2021 Food Trends — breakfast is in, so are cookies

The Food Network is predicting that 2021 will be a year of big breakfasts, cookies and easier ways to find “healthy” foods, although what healthy emans depends on who is using the term, as ever.

The pandemic disrupted the usual breakfast routine for 80% of Americans. Less commuting to work and school meant more time for the most important meal of the day and food manufacturers are adapting. Look out for more convenient breakfast foods that are packed with functional ingredients like protein and fiber, such as Jimmy Dean Casserole Bites and Flourish Pancake Mix. Also expect familiar brands to up their breakfast game with tempting offers like Cinnabon’s CinnaBiscuit Chicken Sandwich,” Food Network reports in a piece entitled The Biggest Food Trends We’ll Be Talking About in 2021.

You can read all the predictions by clicking on this link.

Two weeks into my no-sugar challenge — and five pounds lighter

As the year started, my wife challenged me to go for the entire month of January without any added sugar treats. I made it official by blogging about it here. Like a lot of people, we had been eating treats during the pandemic that we normally would not have in the house, such as candy galore from Chicago candy icon Fannie May, or cakes from a local bakery, Tag’s.

The bakery started delivering during the pandemic, even small orders. How could we pass that up? Not well, and you can probably tell that, after 18 days without sugar, I’m now hallucinating about chocolate cake.

The good news, I’ve lost five pounds in the past two weeks or so. The bad news — I’m hungry all the time as I was when I first completely changed my eating habits after a first stent was put in back in 2012.

What would a celebrity trainer say about Drake's Yodels?
Favorites like these haven’t touched my lips yet this year!!!

I also find I’m substituting starchy things — like bagels, English muffins and even whole wheat bread. I had pretty much cut those from my diet in recent years but had some in the freezer this month and so have turned to them.

I did buy some price-reduced after-Christmas candy, M&Ms and chocolate to be specific, which are sitting in our pantry waiting for Feb. 1.

This experiment has reminded me that if you eat healthy, I mean really healthy which means cutting most salt, fat and sugar from your diet, weight loss becomes simple.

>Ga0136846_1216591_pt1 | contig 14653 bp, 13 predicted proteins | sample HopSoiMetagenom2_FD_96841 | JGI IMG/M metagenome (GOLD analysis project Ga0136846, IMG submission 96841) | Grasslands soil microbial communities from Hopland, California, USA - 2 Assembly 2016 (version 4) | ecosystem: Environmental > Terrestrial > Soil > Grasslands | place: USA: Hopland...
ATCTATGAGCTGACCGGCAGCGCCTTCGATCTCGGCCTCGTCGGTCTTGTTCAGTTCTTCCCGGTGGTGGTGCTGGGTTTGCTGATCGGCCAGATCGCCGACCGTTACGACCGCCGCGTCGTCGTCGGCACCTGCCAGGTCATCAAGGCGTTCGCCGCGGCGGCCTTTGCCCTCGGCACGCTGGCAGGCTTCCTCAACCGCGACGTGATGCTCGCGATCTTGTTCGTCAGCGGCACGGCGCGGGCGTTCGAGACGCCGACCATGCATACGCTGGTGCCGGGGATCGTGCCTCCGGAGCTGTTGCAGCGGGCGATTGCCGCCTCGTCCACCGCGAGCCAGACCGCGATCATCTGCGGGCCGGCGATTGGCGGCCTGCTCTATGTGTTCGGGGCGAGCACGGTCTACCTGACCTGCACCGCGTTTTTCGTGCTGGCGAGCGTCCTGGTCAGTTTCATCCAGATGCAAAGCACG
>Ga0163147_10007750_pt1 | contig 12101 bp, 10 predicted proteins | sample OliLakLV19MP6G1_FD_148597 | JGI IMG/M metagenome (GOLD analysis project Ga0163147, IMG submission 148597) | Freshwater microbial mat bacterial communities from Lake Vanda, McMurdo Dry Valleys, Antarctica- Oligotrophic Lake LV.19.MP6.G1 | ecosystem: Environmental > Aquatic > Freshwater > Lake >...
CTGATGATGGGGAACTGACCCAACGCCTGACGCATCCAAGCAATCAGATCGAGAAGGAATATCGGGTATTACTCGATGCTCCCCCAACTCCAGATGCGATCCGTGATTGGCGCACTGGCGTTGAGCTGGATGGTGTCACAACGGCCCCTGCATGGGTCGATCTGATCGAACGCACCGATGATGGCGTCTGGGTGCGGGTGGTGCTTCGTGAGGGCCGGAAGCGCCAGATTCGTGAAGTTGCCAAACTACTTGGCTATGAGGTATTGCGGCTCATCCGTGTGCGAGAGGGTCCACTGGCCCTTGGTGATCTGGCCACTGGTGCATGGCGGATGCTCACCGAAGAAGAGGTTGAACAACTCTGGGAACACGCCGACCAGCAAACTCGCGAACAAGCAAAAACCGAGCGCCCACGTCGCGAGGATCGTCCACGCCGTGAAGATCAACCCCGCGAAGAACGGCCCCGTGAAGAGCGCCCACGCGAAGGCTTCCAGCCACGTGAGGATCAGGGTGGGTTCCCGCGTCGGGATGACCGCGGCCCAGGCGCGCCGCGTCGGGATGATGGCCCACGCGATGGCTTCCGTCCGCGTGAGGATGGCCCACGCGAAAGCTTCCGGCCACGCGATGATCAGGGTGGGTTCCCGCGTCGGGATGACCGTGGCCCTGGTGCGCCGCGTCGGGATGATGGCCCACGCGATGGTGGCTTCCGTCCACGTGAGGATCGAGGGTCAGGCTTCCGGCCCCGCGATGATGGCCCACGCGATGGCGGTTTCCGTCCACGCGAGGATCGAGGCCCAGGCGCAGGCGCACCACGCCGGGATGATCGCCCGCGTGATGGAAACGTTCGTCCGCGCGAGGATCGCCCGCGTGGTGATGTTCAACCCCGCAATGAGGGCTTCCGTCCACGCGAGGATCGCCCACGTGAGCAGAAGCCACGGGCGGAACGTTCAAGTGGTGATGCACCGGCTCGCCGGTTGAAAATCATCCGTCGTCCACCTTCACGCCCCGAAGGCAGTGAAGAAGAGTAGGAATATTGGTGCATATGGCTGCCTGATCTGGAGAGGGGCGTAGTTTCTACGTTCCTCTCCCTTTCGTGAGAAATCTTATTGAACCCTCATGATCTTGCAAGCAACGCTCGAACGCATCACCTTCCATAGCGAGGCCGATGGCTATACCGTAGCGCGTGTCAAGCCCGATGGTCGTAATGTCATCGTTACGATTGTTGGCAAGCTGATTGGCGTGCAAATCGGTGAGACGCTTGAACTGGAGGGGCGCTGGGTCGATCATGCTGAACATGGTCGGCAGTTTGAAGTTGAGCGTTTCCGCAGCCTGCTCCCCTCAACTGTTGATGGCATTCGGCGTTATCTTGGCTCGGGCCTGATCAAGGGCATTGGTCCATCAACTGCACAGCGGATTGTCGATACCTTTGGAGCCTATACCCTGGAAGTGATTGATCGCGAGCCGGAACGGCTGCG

You cannot eat enough plain veggies to gain large amounts of weight. Believe me, you should see my broccoli portions these days!

Another Salt-Free Salad Dressing from Farmer Boy: Balsamic Vinaigrette

After I wrote about a great low-salt, low-fat salad dressing find, Farmer Boy Lite Greek, the company was kind enough to send me samples of other dressings it makes. I discovered its Balsamic Vinaigrette has no salt and only four grams of fat per serving.

I’ve been enjoying it since it arrived, so much so I didn’t get to take a picture of the bottle before finishing it all, so the photo here is a stock shot from the company’s site. I’ll also post the nutrition info here.

A good choice for a low-salt, low-fat dressing.

The company also sent its regular Greek dressing, but with seven grams of fat per serving and salt, I passed it on to someone not as worried about salt and fat as I am because of my heart issues.

I found the brand on Healthy Heart Market. It’s also available on the company site and others.

Love eating local? Then here’s where you should live, according to a new study

I’ve written before about the challenges of eating local. How much locally grown food is available to us is often a function of geography. A new study shows the truth in that, with a few surprising exceptions.

A firm called Lawn Starter looked at the 150 largest U.S, cities and came up with the following rankings of the best cities for eating (and drinking) local:

Continue reading “Love eating local? Then here’s where you should live, according to a new study”

Did You Miss National Cookie Day? It’s every day during the pandemic, apparently

Did you know Dec. 4 this year was National Cookie Day? Me either, but it’s ok because it seems like during this pandemic, every day is cookie day for many. many Americans. U.S. cookie demand is up 25% in the pandemic while global cookie demand (crisps in Britain) is up 31.6%, found integrated marketing network Top Global LLC.

And almost all Americans, 95%, eat at least one cookie per month, Top Global found in its research. Roughly four in 10 of us eat many more than that (see the table here, provided by Top Global).

Top Global also has a map of the United States showing cookie consumption by state, along with data on which cookies are most popular where; just click here to see all that…and then have a cookie to celebrate 2020 being almost over!

Pandemic Shopping Trends: Back to online grocery buying in November

With Covid cases, as well as hospitalizations and deaths, rising across the country, Americans turned increasingly to online grocery shopping in November, according to new data from firms Brick Meets Click and Mercatus Grocery Shopping.

“U.S. grocery delivery and pickup sales for November 2020 totaled $5.9 billion, up 3.6% from August’s $5.7 billion, in a market where the customer and sales mix are shifting toward delivery and pickup services,” states a release from Brick Meets Click, a supermarket industry consulting firm.